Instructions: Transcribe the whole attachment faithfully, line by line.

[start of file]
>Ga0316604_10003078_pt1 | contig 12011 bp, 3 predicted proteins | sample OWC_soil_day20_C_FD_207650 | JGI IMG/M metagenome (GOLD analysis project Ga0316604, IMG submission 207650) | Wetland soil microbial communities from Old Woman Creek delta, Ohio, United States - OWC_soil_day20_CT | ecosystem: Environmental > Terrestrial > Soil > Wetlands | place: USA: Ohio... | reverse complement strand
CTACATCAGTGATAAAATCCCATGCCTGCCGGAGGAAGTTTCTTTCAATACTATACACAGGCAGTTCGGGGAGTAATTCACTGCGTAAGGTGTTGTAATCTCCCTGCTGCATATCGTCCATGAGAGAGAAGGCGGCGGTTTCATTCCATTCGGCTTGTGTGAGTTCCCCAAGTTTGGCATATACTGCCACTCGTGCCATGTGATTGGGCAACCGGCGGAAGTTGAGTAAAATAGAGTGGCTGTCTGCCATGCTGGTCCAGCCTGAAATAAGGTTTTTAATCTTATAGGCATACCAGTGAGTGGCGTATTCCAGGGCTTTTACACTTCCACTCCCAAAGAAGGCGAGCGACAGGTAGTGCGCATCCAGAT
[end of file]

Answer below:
>Ga0316604_10003078_pt1 | contig 12011 bp, 3 predicted proteins | sample OWC_soil_day20_C_FD_207650 | JGI IMG/M metagenome (GOLD analysis project Ga0316604, IMG submission 207650) | Wetland soil microbial communities from Old Woman Creek delta, Ohio, United States - OWC_soil_day20_CT | ecosystem: Environmental > Terrestrial > Soil > Wetlands | place: USA: Ohio... | reverse complement strand
CTACATCAGTGATAAAATCCCATGCCTGCCGGAGGAAGTTTCTTTCAATACTATACACAGGCAGTTCGGGGAGTAATTCACTGCGTAAGGTGTTGTAATCTCCCTGCTGCATATCGTCCATGAGAGAGAAGGCGGCGGTTTCATTCCATTCGGCTTGTGTGAGTTCCCCAAGTTTGGCATATACTGCCACTCGTGCCATGTGATTGGGCAACCGGCGGAAGTTGAGTAAAATAGAGTGGCTGTCTGCCATGCTGGTCCAGCCTGAAATAAGGTTTTTAATCTTATAGGCATACCAGTGAGTGGCGTATTCCAGGGCTTTTACACTTCCACTCCCAAAGAAGGCGAGCGACAGGTAGTGCGCATCCAGAT